ASIA is very much on the move. It has a gigantic market of 4.4 billion people (60 percent of the world population) in need of just about everything – and by far the largest continental economy by GDP PPP in the world, combined with a wealth of natural resources and an entrepreneurial class with a voracious appetite for trade and investment opportunities in the wider world.
Moreover, the International Monetary Fund (IMF) projects that “emerging and developing Asia will grow by 6.4 percent in 2015, making it the world’s fastest-growing economic region, as it has been consistently for nearly a decade.” By 2030, it is expected that Asia will be home to over three billion middle-class consumers, who will account for over 40 percent of global middle-class consumption. No wonder they are calling it the new frontier with some of the most exciting economic prospects globally.
Even America has had to grudgingly admit that the dominant issues of the 21st century will be decided in that region. Hence, the Asia-Pacific’s economic gravity should not be taken lightly – and Saint Lucia together with the other OECS territories must of necessity pursue a vigorous foreign policy that undergirds economic growth and is pivoted towards the wider Asian region in a quest to improve, strengthen and develop economic relations and forge business and trade networks.
Since foreign relations are much more than diplomacy – and the success of specific foreign policies is now measured by their economic impact, the new zeitgeist of realpolitik calls for a combination of openness, imagination, strategic vision and political coherence to maximize the economic opportunities from our international interactions. Forget the nomenclature of what conventional foreign policy is supposed to be – economic opportunity should be the soul of our foreign policy. However, to attain the goal of foreign policy maturity and re-engagement, we need to specify objectives that serve our interests and develop a growth strategy that informs our foreign policy decisions. Above all, the Asian region should drive our foreign policy.
I have no doubt that Taiwan has a strategy to guide its dealings with our country just as China has a strategy to drive its engagement in the Caribbean. But do we have a focussed strategy which underpins our relations with Taiwan? Are we working to develop aviation and commercial ties with Taiwan and other East Asian nations? It would certainly be a welcome change to see our political parties provide some insights on their various foreign policy postures in relation to the Asian region, ahead of the general elections. This would be crucial particularly as foreign policy is now considered trade policy. Lest we forget, in the real world a misguided and feckless foreign policy can have unpleasant consequences and even lead to economic ruin. As John F. Kennedy put it, “Domestic policy can only defeat us, but foreign policy can kill us.”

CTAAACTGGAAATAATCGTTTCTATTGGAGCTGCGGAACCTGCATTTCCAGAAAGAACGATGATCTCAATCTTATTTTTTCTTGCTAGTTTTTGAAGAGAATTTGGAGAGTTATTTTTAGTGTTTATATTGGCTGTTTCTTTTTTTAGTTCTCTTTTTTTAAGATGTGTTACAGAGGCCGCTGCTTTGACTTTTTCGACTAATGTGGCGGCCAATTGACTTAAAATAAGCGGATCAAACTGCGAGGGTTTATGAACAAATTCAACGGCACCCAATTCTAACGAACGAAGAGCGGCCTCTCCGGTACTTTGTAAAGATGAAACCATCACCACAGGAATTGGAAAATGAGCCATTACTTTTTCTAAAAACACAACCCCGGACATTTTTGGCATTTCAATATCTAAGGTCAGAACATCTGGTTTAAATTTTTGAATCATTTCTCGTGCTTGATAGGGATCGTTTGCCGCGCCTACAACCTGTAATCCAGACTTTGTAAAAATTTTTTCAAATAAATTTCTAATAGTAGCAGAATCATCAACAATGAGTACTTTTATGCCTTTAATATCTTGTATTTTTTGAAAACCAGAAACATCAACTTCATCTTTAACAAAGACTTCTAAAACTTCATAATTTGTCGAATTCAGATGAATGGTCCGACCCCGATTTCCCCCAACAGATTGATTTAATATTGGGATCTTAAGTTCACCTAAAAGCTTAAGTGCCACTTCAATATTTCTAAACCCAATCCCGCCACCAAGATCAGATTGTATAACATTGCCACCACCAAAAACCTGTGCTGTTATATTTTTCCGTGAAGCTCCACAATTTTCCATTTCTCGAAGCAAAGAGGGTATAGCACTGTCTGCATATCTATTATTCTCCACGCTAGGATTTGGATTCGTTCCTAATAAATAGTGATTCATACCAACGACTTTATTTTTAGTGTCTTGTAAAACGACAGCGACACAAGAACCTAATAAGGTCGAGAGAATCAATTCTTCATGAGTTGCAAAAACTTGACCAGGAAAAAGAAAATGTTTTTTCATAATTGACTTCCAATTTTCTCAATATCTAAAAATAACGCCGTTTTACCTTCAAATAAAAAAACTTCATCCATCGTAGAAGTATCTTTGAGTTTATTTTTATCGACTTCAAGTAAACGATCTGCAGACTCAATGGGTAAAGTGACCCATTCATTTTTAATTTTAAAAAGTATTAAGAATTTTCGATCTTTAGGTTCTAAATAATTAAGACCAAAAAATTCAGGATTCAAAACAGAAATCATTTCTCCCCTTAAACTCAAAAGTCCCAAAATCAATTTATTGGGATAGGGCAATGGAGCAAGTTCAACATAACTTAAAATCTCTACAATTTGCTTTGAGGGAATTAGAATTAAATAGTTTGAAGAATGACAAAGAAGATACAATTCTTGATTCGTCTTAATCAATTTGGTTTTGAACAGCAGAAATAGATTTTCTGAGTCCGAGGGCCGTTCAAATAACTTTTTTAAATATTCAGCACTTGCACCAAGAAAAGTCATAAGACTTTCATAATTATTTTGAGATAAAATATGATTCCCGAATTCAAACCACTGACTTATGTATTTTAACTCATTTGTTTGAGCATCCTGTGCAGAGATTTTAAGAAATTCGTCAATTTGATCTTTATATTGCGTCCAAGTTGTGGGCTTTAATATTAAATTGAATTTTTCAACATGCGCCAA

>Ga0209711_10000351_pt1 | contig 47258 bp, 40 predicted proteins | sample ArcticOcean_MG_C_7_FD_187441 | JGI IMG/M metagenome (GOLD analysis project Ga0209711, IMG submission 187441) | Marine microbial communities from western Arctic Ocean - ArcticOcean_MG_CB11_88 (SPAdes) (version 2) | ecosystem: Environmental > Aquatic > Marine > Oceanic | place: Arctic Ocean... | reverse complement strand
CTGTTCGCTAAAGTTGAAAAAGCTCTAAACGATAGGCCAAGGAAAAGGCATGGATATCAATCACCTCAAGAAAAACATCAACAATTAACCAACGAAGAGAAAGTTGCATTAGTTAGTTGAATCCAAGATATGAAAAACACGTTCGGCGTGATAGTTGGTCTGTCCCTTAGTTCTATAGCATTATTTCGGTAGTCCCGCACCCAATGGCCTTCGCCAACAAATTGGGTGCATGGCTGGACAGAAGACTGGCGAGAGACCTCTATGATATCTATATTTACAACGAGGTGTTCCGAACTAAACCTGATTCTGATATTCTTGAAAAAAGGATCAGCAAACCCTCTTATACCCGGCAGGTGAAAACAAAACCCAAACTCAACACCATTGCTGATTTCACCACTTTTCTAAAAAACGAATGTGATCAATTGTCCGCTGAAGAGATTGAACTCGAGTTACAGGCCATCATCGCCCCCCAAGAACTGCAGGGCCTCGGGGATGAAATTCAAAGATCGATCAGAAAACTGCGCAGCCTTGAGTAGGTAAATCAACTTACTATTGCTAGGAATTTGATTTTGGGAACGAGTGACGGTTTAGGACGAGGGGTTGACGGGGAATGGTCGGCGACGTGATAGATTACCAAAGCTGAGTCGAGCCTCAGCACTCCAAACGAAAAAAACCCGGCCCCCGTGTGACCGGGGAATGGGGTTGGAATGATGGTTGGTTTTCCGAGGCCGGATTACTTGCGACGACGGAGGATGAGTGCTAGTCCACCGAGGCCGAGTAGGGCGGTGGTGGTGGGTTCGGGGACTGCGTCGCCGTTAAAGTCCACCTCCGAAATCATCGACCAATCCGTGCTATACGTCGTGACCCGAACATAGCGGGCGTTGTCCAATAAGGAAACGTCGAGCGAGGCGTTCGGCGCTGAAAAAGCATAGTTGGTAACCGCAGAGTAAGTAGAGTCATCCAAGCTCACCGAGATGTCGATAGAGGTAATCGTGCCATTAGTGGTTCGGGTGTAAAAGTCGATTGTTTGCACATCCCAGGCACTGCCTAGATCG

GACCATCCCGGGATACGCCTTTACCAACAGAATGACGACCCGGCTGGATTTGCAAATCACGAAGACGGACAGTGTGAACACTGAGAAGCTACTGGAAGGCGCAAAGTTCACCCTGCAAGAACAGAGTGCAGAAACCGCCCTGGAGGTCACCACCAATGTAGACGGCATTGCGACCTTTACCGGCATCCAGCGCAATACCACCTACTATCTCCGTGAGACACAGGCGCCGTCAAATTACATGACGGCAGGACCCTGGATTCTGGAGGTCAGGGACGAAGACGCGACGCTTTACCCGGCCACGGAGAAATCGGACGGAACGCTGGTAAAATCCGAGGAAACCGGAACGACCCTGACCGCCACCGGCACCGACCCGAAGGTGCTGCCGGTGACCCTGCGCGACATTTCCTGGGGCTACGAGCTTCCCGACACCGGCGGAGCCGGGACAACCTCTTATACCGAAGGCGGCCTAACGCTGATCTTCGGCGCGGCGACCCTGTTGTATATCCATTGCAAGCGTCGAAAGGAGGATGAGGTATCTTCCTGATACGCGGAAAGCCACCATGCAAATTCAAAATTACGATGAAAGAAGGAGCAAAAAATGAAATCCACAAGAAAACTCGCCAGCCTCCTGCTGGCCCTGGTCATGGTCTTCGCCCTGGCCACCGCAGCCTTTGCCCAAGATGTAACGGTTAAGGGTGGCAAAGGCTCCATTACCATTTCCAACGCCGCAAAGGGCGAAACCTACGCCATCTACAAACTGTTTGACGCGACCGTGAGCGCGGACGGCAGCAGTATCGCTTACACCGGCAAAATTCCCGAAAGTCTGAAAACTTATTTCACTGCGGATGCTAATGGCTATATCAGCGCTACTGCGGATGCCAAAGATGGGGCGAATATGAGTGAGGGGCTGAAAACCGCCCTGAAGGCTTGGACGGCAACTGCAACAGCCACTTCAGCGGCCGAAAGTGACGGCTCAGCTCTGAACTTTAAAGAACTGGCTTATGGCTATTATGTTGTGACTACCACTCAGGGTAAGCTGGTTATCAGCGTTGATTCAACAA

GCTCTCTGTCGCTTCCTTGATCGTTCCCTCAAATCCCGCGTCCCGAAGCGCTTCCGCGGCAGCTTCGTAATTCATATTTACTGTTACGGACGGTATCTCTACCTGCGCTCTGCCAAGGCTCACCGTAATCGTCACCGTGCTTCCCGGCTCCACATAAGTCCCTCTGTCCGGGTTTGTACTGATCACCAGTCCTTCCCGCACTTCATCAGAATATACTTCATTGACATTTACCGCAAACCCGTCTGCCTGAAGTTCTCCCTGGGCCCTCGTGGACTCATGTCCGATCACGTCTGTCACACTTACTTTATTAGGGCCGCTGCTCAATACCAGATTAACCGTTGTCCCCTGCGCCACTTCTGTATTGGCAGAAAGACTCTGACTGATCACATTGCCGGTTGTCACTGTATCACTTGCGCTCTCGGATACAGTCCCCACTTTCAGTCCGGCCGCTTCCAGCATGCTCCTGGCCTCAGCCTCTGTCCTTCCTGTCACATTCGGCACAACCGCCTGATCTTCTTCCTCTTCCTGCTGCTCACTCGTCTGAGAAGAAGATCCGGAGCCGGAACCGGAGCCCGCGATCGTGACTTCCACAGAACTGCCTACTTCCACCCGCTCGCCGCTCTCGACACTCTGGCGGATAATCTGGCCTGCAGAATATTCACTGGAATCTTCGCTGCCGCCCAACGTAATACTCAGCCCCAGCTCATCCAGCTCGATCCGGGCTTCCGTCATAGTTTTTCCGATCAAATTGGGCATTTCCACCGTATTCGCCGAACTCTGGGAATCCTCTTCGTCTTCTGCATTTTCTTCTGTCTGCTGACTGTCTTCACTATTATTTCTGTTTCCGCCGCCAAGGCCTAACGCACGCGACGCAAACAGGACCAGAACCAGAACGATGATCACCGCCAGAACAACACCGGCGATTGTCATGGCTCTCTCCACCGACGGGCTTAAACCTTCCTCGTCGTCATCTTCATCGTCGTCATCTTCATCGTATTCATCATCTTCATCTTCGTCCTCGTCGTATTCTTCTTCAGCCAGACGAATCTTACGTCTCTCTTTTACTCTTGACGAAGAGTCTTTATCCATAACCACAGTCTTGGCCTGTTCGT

Caveats aside, however, the establishment of an embassy in Taiwan recently is a progressive and portentous move that represents a strategic diversification in our foreign policy relations. Diversification is not beneficial in economics and business alone; it is also needed in foreign policy as it helps to buffer the impact of complex and unpredictable changes in bilateral and regional relations.
There are windows of opportunity in Asia, but they will be opened and closed quickly if we don’t act. Moreover, our local chamber of commerce should seek more international alliances in that region. Perhaps an idea would be to seek the assistance of the local Taiwanese and Japanese ambassadors in establishing an Asian-OECS chamber of commerce. Furthermore, educational and scientific exchange programmes are vital for the development of cultural ties which could later be strengthened into business and economic relations. The Taiwan Scholarship Programme that provides opportunities to young Saint Lucians to study in Taiwan for Bachelor, Master or PhD degrees is an idea worth its weight in gold. As several European nations have discovered, cultural connectivity is key to opening future trade and economic corridors.